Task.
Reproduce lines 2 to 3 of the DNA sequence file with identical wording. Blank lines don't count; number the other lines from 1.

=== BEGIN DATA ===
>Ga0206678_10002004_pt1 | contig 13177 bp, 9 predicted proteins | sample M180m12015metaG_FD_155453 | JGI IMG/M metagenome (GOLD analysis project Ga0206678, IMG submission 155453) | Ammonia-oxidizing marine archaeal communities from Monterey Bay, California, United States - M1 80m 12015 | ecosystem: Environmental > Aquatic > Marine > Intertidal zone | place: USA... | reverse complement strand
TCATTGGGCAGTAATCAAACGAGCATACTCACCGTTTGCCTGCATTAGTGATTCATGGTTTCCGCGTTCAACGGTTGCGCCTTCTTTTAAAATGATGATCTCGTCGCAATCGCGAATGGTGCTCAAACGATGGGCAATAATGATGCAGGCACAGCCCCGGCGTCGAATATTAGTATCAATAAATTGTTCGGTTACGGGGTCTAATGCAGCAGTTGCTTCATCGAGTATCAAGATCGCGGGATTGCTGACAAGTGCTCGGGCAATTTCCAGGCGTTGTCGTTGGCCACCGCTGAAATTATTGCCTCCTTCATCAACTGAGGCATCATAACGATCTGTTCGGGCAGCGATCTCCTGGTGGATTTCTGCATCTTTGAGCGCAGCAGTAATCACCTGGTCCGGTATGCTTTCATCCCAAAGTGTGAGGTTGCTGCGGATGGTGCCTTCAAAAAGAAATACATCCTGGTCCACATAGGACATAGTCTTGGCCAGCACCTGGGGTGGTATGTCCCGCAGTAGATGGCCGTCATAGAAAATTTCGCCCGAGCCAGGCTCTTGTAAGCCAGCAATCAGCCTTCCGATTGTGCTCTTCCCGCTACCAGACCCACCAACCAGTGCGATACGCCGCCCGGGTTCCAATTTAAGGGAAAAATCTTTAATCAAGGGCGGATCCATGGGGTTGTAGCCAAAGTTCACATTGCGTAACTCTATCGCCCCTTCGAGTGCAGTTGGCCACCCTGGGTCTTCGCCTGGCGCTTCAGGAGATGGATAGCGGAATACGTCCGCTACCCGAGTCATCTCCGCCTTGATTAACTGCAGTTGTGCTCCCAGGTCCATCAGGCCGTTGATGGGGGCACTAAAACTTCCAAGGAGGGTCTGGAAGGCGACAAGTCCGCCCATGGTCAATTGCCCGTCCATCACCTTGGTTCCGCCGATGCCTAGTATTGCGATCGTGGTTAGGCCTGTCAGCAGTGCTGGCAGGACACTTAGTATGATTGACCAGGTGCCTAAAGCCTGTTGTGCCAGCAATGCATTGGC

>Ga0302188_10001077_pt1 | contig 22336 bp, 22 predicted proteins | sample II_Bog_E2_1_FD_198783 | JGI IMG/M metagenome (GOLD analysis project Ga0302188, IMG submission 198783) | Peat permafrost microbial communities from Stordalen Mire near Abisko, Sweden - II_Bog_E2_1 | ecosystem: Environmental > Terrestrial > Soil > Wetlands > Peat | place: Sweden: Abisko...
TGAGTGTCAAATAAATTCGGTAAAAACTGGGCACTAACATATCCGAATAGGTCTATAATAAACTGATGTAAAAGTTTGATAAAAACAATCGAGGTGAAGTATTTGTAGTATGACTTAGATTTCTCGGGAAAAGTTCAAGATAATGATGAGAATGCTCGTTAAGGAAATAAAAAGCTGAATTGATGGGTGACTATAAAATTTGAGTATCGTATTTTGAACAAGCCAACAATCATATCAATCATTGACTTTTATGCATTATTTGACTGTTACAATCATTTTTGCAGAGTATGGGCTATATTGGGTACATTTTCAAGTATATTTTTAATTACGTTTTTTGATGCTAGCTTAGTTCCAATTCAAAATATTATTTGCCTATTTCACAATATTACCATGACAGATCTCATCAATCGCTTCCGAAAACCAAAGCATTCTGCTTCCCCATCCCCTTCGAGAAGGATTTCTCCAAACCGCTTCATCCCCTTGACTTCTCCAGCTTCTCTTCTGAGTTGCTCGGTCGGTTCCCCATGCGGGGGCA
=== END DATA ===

TCATTGGGCAGTAATCAAACGAGCATACTCACCGTTTGCCTGCATTAGTGATTCATGGTTTCCGCGTTCAACGGTTGCGCCTTCTTTTAAAATGATGATCTCGTCGCAATCGCGAATGGTGCTCAAACGATGGGCAATAATGATGCAGGCACAGCCCCGGCGTCGAATATTAGTATCAATAAATTGTTCGGTTACGGGGTCTAATGCAGCAGTTGCTTCATCGAGTATCAAGATCGCGGGATTGCTGACAAGTGCTCGGGCAATTTCCAGGCGTTGTCGTTGGCCACCGCTGAAATTATTGCCTCCTTCATCAACTGAGGCATCATAACGATCTGTTCGGGCAGCGATCTCCTGGTGGATTTCTGCATCTTTGAGCGCAGCAGTAATCACCTGGTCCGGTATGCTTTCATCCCAAAGTGTGAGGTTGCTGCGGATGGTGCCTTCAAAAAGAAATACATCCTGGTCCACATAGGACATAGTCTTGGCCAGCACCTGGGGTGGTATGTCCCGCAGTAGATGGCCGTCATAGAAAATTTCGCCCGAGCCAGGCTCTTGTAAGCCAGCAATCAGCCTTCCGATTGTGCTCTTCCCGCTACCAGACCCACCAACCAGTGCGATACGCCGCCCGGGTTCCAATTTAAGGGAAAAATCTTTAATCAAGGGCGGATCCATGGGGTTGTAGCCAAAGTTCACATTGCGTAACTCTATCGCCCCTTCGAGTGCAGTTGGCCACCCTGGGTCTTCGCCTGGCGCTTCAGGAGATGGATAGCGGAATACGTCCGCTACCCGAGTCATCTCCGCCTTGATTAACTGCAGTTGTGCTCCCAGGTCCATCAGGCCGTTGATGGGGGCACTAAAACTTCCAAGGAGGGTCTGGAAGGCGACAAGTCCGCCCATGGTCAATTGCCCGTCCATCACCTTGGTTCCGCCGATGCCTAGTATTGCGATCGTGGTTAGGCCTGTCAGCAGTGCTGGCAGGACACTTAGTATGATTGACCAGGTGCCTAAAGCCTGTTGTGCCAGCAATGCATTGGC

>Ga0302188_10001077_pt1 | contig 22336 bp, 22 predicted proteins | sample II_Bog_E2_1_FD_198783 | JGI IMG/M metagenome (GOLD analysis project Ga0302188, IMG submission 198783) | Peat permafrost microbial communities from Stordalen Mire near Abisko, Sweden - II_Bog_E2_1 | ecosystem: Environmental > Terrestrial > Soil > Wetlands > Peat | place: Sweden: Abisko...